My youngest just got her driver’s license! Here’s a description of a recent Monday at our house, a homeschool day with a 16-year-old.
A Homeschool Day in the Life
(with a 16-year-old who just got her driver’s license)
A teenage driver changes everything in a homeschool family. Really, when any child gets a license, it’s a major milestone. But I think especially for homeschoolers because we’re so often driving to and from classes and activities, sometimes many times a day as they get older. And when it’s your youngest child, not only does the teen have more independence, but so does Mom!
Our daily rhythm has shifted again. Mostly my rhythm this time because now instead of driving my daughter to classes, and volunteer commitments, and work and skating, and friend’s houses, she’s driving herself!
Our homeschool has just one child in it these days. The other two have graduated. (And are living in their own apartments, supporting themselves at jobs they love!)
This post is part of an annual series created by Jamie over at Simple Homeschool.
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7:00 am – Everybody’s up (Mom, Dad, our 16-year-old, and Gus, the dog.) I do my 30 minutes of inspirational readings, prayer and meditation. And then I can go for my usual morning walk with my hubby and our dog, which up until now, I’ve had to forego on Mondays in order to drive my daughter and another teen to their community college classes. Bonus!
8:00 am – My 16-year-old leaves to pick up her friend so that they can get to their 9:00 am ASL II (American Sign Language) class. (I say a little prayer because there’s a “wintry mix” of snow, sleet and rain coming down outside.) While they’re gone, I get to do some writing, plan for my classes that I teach, and schedule a Mentor Session with a Waldorf homeschooling Mama.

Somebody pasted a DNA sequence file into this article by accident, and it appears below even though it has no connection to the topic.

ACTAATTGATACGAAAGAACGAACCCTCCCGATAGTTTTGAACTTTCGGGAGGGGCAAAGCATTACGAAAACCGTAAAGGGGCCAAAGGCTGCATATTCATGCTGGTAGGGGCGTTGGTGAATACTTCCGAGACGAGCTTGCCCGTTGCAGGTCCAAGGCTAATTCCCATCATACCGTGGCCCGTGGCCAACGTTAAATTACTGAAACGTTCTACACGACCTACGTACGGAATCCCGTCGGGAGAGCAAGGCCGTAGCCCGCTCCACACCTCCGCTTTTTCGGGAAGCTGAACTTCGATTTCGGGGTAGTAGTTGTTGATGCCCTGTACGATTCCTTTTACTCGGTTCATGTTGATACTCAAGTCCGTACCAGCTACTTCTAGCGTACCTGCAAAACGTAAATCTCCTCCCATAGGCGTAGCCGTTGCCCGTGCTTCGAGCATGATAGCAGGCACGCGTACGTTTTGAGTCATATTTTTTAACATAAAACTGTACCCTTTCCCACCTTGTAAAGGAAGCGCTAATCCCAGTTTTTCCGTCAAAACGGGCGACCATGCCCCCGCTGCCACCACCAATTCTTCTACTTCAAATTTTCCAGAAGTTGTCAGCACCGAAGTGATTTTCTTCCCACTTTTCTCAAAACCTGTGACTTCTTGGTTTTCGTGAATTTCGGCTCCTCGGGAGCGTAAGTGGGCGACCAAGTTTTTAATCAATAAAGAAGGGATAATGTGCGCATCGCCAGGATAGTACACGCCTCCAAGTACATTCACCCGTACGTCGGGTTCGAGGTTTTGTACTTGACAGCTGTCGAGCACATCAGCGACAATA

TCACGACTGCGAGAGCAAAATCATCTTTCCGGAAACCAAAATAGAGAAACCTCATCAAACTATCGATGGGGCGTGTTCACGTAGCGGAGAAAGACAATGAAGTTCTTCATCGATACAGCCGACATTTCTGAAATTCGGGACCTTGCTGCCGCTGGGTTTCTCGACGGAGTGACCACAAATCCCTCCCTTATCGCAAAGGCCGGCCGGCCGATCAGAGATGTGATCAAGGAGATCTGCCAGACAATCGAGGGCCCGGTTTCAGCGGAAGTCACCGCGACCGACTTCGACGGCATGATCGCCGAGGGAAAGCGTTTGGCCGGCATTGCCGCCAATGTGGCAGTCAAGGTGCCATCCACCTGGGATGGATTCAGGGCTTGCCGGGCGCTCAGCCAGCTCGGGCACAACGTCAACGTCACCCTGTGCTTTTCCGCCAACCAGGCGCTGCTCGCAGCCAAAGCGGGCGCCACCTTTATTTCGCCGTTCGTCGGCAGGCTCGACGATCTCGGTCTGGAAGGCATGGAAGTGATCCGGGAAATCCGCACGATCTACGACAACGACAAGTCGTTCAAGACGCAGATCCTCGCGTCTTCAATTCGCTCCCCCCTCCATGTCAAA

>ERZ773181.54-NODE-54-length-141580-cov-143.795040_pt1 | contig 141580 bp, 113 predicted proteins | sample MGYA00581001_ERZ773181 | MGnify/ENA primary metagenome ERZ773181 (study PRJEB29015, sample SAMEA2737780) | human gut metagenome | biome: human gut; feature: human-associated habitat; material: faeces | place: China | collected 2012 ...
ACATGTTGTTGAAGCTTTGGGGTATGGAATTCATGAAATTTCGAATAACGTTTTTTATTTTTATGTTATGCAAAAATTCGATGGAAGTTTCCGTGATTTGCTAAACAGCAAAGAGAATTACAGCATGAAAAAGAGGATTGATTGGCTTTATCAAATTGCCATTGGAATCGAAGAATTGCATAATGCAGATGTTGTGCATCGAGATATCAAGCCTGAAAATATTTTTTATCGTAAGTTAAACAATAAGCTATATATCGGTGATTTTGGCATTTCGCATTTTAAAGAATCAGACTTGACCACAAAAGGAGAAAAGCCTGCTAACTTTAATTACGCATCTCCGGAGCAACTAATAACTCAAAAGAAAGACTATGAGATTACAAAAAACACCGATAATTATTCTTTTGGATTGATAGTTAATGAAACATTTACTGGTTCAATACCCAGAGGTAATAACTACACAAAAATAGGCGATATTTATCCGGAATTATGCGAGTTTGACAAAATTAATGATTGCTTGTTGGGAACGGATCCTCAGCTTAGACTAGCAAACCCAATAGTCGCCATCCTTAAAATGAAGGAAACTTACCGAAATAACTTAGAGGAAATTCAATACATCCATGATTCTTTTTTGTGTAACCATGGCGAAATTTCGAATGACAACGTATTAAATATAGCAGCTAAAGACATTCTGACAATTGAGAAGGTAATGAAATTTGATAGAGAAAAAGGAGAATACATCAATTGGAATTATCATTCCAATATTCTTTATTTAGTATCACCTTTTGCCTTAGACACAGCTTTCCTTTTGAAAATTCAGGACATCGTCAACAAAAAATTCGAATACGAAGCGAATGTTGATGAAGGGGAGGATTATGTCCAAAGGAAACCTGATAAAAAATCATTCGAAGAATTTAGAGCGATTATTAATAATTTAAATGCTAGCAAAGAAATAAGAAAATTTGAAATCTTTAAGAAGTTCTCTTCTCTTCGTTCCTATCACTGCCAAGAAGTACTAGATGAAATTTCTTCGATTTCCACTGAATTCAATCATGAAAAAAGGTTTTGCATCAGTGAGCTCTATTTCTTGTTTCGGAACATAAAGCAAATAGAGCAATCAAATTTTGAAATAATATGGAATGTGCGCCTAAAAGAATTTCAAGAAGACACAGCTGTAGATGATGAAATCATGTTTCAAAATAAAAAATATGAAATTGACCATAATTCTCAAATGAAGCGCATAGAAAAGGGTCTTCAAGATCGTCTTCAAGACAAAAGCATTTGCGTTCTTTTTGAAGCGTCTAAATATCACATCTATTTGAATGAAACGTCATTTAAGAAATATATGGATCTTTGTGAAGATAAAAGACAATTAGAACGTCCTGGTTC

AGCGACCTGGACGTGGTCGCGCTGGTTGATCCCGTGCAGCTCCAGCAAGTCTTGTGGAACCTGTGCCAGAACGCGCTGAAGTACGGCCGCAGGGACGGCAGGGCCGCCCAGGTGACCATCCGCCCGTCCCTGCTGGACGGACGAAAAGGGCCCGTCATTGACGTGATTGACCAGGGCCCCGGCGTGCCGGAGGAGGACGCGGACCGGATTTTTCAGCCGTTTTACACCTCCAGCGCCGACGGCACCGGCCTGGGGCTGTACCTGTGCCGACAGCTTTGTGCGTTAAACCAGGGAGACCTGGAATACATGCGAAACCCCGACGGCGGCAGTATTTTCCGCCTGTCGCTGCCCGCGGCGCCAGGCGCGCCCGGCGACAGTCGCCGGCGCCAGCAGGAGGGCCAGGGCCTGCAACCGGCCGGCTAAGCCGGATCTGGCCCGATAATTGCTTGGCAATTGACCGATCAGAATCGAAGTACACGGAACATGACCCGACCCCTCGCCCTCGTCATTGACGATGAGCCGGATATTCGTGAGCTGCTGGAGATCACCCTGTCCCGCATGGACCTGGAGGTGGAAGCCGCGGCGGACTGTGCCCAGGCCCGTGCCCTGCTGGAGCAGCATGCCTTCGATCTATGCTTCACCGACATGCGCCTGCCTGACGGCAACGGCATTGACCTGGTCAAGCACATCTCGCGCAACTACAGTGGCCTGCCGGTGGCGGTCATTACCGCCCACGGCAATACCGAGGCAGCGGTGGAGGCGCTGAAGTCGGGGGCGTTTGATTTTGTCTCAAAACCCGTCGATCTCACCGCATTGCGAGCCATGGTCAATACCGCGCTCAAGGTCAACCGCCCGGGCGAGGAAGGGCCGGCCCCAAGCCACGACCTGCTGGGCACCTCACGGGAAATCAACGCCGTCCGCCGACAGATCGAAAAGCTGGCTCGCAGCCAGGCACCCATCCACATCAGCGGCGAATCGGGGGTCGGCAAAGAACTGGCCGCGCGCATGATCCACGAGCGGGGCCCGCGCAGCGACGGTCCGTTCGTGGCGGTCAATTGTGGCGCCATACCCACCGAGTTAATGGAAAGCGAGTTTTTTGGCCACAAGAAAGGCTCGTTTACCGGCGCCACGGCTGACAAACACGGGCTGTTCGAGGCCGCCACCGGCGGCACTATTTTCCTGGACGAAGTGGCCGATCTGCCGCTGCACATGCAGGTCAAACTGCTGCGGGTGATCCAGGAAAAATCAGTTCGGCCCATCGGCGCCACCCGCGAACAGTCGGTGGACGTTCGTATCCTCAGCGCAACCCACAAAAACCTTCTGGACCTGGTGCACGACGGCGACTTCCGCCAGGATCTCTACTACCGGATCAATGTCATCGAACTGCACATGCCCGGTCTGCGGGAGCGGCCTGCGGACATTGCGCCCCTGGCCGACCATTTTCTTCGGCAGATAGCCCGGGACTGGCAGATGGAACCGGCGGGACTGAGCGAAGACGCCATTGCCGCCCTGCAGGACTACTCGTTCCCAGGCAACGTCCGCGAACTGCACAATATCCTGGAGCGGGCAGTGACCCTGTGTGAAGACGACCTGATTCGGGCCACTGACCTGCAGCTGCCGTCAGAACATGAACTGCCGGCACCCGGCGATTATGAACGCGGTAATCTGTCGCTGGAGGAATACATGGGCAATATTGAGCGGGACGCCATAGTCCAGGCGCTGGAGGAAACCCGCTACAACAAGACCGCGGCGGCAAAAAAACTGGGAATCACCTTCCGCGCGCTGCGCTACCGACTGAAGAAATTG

Suddenly, I have so much more time that is my own. And I have been feeling both wistful and gleeful all at the same time with this shift because I am looking at the end of my homeschooling career. Yes, it does come to an end! That is the goal. To raise children who can discover their gifts and find ways to share those gifts with the world. (Wonderful and bittersweet for Mama.)
Next up for my daughter is a Physics class at the community college. So, she’s gone all morning. (This is her schedule on Mondays and Wednesdays.) She is a junior in high school this year, and having her take a few college classes was a great decision. She’s getting dual credit for these classes. Every state in the U.S. has a program for dual credit. In Ohio, it’s called CCP (College Credit Plus). Students can take college classes as a high school student and get credit for both high school and college at the same time. AND, one semester class of college counts as a full year of high school!
1:00 pm – I greet the girls at the door with great excitement to show them the barred owl perched in our neighbor’s tree. The owl has been there for three hours so far. Amazing! (I think I’m a bit more excited than they are, but still it’s quite an awe-inspiring experience.)
The girls make themselves lunch, as do I, and we all sit down to eat. I get to hear bits and pieces of classroom conversations and they talk some to each other in sign language that I can’t understand!